howo many buildings there were : tried has certified to us that he is dissatisfied Held, also, that the power of the alderman to state a with the verdict, and under any other circum- case under 208-21 Vict. c. 43, was not taken arcay stances than those which have occurred we should by the 106th section of the Metropolitan Building almost certainly have thought it right in defer- Act. ence to such an opinion, that the case should CASE stated under 20 & 21 Vict. c. 43. undergo further investigation before another jury. 1. Upon hearing of a summons obtained by the But it must be remembered that this was a second appellant against the respondent under sects. 25, verdict obtained by the plaintiff, and after the 31, 49, 51, and schedule 2 of the Metropolitan first verdict in his favour had been set aside; the Building Act (18 & 19 Vict. c. 122), whereby the questions left to the jury were peculiarly matters respondent was summoned for that on the 26th within their province, the evidence upon them July 1870, certain arches under the public way, was contradictory, and two special juries having, situate in Newgate Market and within the limits after the summing up of the presiding judge, of the Metropolitan Building Act 1855, and within found their verdict upon all the points submit- the district of the southern division of the City of ted to them in favor of the plaintiff, and as we London, of which the appellant was district sursee little or no probability that another jury veyor under the said Act, were completed, and would be likely to come to a different conclusion that at the expiration of fourteen days after such upon a third trial, we think we ought not to completion on the 10th Aug. 1870, the appellant send the case down for trial again, and that the became entitled to receive from the respondent, as rule so far as it relates to a new trial should also the builder employed in erecting such arches, the be discharged.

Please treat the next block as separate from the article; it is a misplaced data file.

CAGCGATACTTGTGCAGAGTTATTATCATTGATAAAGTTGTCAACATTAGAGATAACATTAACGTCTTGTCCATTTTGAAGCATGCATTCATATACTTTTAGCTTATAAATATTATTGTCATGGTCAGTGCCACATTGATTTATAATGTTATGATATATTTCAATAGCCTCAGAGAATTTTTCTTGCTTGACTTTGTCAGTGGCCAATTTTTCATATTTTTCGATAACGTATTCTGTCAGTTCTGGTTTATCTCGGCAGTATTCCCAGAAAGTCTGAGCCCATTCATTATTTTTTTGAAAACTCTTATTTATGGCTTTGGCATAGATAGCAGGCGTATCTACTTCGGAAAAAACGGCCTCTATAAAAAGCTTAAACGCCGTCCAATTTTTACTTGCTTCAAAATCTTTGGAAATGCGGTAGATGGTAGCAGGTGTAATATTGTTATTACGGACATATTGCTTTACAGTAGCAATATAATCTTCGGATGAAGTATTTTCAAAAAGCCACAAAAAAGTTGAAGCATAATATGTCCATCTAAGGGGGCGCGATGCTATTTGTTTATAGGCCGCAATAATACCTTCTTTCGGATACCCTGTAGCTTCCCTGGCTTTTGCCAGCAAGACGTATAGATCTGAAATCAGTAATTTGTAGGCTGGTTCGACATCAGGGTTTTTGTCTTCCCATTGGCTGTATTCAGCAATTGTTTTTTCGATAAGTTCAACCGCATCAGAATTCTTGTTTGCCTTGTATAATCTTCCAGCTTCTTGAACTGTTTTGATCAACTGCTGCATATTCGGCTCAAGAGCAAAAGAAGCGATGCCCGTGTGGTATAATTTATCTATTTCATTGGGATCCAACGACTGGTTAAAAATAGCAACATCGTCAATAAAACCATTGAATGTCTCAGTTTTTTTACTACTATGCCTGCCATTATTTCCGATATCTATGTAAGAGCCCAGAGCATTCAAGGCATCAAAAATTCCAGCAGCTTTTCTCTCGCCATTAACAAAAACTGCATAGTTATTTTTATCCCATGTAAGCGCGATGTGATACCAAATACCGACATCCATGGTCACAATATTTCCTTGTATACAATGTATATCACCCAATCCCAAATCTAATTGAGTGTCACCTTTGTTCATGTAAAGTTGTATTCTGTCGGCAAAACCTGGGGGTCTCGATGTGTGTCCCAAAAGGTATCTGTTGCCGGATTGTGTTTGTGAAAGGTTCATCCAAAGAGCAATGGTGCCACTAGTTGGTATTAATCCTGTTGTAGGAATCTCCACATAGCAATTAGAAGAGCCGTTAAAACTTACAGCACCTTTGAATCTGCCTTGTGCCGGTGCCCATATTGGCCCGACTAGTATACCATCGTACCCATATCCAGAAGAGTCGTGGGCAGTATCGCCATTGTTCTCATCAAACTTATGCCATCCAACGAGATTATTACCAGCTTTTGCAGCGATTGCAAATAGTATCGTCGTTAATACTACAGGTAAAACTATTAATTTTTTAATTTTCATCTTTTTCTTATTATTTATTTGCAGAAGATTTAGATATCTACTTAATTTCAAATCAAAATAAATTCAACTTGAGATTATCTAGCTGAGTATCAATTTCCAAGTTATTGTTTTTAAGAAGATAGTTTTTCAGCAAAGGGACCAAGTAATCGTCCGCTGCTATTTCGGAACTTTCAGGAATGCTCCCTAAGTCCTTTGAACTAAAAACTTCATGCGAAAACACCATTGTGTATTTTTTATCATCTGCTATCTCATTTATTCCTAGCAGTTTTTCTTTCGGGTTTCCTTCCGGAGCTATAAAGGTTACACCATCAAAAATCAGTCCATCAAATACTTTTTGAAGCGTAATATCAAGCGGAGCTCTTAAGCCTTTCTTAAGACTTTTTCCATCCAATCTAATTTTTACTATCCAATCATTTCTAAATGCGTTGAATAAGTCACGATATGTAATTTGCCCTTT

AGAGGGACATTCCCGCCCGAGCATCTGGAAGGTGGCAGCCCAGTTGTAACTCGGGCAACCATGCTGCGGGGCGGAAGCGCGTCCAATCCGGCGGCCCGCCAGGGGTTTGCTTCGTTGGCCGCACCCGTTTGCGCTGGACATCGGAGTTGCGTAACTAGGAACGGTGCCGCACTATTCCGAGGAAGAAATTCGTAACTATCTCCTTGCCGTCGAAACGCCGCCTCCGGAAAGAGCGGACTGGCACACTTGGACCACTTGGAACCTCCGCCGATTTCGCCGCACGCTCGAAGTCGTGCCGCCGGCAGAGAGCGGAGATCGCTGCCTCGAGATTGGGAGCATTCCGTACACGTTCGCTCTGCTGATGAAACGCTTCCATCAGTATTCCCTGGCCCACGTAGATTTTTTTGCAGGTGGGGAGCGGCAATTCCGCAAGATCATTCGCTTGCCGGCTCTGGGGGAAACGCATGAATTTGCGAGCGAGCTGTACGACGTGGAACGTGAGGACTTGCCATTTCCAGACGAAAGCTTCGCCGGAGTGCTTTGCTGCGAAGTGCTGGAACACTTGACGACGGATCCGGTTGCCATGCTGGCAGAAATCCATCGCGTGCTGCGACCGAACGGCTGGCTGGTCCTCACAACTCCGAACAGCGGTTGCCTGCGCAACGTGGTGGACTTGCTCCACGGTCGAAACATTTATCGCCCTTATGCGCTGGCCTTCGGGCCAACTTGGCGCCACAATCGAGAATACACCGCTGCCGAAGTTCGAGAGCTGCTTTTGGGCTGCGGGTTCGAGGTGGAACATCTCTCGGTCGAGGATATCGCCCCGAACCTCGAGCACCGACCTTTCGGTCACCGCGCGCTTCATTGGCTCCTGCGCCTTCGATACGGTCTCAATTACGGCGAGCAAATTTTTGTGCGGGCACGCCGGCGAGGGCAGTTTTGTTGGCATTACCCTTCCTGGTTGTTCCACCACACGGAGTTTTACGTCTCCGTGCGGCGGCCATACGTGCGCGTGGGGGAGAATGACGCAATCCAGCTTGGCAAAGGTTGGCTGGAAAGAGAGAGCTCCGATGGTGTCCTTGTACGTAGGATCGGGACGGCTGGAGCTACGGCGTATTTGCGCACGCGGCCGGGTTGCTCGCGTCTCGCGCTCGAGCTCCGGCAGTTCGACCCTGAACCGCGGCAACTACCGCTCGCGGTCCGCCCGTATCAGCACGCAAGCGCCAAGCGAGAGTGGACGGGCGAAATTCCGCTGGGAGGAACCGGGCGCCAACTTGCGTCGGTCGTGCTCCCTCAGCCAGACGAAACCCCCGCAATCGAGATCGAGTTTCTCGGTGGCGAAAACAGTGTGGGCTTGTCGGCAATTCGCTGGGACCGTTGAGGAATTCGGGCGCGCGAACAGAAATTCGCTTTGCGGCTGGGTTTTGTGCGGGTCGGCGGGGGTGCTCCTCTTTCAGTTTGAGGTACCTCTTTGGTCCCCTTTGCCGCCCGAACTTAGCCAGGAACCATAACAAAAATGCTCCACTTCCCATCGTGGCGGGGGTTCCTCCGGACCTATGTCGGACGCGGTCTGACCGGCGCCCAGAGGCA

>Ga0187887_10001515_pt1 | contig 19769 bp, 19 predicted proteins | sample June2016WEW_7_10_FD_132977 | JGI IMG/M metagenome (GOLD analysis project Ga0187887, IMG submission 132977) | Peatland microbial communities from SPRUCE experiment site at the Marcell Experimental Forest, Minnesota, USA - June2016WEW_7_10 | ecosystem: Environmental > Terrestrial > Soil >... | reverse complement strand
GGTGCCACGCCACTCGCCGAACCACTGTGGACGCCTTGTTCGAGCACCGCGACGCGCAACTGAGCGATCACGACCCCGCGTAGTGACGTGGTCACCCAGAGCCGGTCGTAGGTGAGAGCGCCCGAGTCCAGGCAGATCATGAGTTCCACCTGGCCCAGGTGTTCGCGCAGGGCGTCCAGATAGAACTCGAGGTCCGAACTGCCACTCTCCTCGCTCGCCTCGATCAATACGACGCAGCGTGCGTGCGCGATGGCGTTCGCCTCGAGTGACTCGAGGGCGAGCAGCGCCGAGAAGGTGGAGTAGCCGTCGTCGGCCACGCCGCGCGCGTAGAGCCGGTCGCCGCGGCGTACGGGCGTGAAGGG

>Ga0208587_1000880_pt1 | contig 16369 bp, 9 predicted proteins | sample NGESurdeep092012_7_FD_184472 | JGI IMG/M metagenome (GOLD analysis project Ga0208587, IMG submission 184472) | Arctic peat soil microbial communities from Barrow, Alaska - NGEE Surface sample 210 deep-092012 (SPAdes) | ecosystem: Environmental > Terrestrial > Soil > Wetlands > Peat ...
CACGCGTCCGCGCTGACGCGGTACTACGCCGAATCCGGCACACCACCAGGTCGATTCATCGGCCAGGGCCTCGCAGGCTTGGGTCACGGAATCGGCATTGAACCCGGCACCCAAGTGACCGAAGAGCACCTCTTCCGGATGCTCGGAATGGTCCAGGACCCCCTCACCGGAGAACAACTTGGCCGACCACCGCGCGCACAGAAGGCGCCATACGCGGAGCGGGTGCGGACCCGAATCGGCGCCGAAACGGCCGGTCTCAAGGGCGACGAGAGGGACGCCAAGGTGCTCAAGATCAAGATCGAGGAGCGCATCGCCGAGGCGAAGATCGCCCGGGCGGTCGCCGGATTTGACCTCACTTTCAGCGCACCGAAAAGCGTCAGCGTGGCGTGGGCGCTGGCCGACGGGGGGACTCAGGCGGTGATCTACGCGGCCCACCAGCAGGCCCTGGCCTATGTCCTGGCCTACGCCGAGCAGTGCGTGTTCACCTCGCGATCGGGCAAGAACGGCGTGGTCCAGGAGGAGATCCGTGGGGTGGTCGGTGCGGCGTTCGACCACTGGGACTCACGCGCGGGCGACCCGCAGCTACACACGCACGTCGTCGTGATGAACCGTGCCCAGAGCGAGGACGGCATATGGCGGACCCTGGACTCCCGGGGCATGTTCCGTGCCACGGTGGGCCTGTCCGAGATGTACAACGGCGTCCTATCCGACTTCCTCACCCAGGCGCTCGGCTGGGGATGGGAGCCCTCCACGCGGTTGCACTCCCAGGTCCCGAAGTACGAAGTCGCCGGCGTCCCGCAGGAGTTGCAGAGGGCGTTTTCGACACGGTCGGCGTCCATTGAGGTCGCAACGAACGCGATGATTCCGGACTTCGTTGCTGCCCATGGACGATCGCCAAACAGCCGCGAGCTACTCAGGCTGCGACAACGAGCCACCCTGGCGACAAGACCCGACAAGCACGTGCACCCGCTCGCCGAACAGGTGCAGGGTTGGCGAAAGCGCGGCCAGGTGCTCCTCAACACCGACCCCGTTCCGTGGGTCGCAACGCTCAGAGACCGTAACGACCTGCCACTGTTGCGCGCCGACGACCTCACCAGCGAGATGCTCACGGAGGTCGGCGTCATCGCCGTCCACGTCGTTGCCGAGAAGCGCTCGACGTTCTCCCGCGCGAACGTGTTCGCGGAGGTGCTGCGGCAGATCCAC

amount of fees due to him, specified in the second
Rule discharged. schedule of the Act, to wit, 251. 108., and that on Attorneys for plaintiff, Wilkinson and Howlett. the 29th Aug. 1870, the appellants caused a proper Attorney for defendants, Hall for Freer and Co. bill specifying the amount of such fees to be sent
to the respondent in a registered letter, but the respondent had, contrary to the form of the statute,
refused to pay the same. The respondent was Tuesday, June 4, 1872.
ordered to pay to the appellant the sum of 108. and POWER v. WIGMORE.
2. The following facts were proved and admitted Metropolitan Building Act (18 & 19 Vict. c. 122)— by both parties.
Surveyor's fees-Inspecting arches or stone floors 3. (1.) The appellant was and still is the Dis-Power for justice to state case,
trict Surveyor for the Southern Division of the The Metropolitan Building Act (18 & 19 Vict. c. 122, city of London, and his district includes the old